Page:Highways and Byways in Sussex.djvu/317

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And, promptly, though 'twas sabbath tide,
"Three cheers for squire—Hooray!" they cried....
Such was Sir Herbert Springett's ride.

Sad is the sequel, sad but true—
For while in sermon-time a few
Deep snores resounded from the pew

Reserved for squire, by others there
The tenth commandment (men declare)
Was being broken past repair:

For, thinking how they had to roam
Through weary wastes of sodden loam
Ere they could win to fire and home,

In spite of parson's fervid knocks
Upon his cushion orthodox,
They "coveted their neighbour's ox."

Oxen are now rarely seen on the Sussex roads, but on the hill sides a few of the farmers still plough with them; and may it be long before the old custom is abandoned! There is no pleasanter or more peaceful sight than—looking up—that of a wide-horned team of black oxen, smoking a little in the morning air, drawing the plough through the earth, while the ploughman whistles, and the ox-herd, goad in hand, utters his Saxon grunts of incitement or reproof. The black oxen of the hills are of Welsh stock, the true Sussex ox being red. The "kews," as their shoes are called, may still be seen on the walls of a smithy here and there. Shoeing oxen is no joke, since to protect the smith from their horns they have to be thrown down; their necks are held by a pitchfork, and their feet tied together.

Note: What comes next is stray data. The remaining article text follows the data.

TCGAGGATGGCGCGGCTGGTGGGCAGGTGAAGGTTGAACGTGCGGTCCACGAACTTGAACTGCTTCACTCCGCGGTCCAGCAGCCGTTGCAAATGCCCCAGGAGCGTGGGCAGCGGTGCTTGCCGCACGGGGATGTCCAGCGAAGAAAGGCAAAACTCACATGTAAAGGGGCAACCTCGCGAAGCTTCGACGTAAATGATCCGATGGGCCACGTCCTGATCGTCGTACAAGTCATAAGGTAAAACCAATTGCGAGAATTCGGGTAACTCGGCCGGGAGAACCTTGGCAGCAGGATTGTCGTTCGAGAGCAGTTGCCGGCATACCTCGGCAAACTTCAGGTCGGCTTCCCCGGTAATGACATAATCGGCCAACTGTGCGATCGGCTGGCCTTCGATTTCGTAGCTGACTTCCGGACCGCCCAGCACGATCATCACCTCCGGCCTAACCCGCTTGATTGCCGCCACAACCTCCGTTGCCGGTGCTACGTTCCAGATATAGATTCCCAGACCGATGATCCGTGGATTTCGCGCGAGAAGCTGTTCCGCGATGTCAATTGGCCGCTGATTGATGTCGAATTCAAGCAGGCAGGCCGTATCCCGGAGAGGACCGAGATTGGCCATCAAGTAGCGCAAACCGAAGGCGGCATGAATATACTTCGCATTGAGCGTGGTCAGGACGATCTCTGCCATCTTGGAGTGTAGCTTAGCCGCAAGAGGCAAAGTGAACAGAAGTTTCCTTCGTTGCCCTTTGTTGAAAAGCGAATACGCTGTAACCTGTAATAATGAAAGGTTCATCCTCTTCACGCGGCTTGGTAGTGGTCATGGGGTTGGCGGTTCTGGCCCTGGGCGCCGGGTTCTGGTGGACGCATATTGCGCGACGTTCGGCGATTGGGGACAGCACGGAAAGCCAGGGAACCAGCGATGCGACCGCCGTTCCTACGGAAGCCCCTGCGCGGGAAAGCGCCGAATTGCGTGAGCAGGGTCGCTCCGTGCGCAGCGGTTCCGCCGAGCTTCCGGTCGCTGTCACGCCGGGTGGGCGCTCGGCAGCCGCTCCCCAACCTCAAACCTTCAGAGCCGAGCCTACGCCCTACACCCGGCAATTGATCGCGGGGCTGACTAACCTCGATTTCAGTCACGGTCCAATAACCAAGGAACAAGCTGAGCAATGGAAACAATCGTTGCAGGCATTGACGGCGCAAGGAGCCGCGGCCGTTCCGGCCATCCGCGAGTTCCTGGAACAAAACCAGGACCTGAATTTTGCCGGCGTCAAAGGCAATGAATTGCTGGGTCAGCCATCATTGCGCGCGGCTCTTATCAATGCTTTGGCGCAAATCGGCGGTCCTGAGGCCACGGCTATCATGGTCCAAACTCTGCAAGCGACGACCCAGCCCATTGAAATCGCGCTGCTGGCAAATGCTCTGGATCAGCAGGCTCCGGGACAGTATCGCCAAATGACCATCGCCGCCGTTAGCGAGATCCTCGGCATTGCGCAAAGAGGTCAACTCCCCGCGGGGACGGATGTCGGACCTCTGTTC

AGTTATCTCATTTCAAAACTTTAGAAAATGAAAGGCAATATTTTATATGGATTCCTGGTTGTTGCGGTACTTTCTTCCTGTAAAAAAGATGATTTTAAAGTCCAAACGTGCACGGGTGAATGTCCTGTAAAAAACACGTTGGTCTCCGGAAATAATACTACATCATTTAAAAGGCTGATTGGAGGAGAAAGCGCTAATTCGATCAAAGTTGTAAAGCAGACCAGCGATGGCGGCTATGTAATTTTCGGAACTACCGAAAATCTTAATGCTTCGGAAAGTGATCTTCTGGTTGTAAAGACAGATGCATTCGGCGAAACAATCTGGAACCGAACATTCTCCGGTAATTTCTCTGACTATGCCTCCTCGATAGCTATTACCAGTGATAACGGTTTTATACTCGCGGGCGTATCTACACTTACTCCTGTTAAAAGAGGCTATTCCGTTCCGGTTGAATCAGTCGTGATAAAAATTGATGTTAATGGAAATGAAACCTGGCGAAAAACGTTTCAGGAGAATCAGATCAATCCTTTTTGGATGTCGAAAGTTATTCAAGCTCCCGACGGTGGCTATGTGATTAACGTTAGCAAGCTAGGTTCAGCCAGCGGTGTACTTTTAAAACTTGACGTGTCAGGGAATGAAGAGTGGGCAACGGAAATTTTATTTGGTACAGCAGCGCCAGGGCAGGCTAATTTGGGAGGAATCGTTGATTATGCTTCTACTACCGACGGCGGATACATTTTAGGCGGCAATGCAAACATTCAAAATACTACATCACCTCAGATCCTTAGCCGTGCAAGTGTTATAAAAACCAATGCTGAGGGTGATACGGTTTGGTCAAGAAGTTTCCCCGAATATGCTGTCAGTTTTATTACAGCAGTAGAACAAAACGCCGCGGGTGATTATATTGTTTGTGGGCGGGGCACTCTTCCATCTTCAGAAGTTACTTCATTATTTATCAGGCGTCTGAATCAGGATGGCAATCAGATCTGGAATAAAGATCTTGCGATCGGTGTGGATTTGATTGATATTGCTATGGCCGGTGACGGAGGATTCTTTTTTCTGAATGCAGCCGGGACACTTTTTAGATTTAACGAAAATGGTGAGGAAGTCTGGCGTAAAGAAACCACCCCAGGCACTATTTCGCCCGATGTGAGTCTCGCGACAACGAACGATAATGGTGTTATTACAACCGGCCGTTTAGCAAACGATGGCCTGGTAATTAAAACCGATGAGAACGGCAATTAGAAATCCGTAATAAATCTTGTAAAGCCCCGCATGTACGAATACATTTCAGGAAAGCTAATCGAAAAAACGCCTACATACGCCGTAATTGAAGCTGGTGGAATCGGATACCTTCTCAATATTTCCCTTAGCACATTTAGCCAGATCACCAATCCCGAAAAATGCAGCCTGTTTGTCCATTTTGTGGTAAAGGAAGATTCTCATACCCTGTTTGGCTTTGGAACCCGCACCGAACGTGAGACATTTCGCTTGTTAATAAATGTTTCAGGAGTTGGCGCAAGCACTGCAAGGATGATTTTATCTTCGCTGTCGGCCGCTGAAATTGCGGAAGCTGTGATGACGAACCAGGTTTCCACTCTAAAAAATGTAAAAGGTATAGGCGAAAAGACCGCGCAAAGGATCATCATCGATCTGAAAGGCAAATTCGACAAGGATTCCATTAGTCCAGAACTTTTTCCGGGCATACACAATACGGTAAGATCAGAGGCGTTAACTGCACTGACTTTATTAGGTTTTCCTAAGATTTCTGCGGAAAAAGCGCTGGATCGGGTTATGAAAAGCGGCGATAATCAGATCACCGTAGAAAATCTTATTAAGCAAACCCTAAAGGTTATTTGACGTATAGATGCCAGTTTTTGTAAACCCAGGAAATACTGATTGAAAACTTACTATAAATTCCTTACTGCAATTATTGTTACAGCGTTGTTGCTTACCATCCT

Sussex roads were terrible until comparatively recent times. An old rhyme credits "Sowseks" with "dirt and myre," and Dr. Burton, the author of the Iter Sussexiensis, humorously found in it a reason why Sussex people and beasts had such long legs. "Come now, my friend," he wrote, in Greek, "I will set before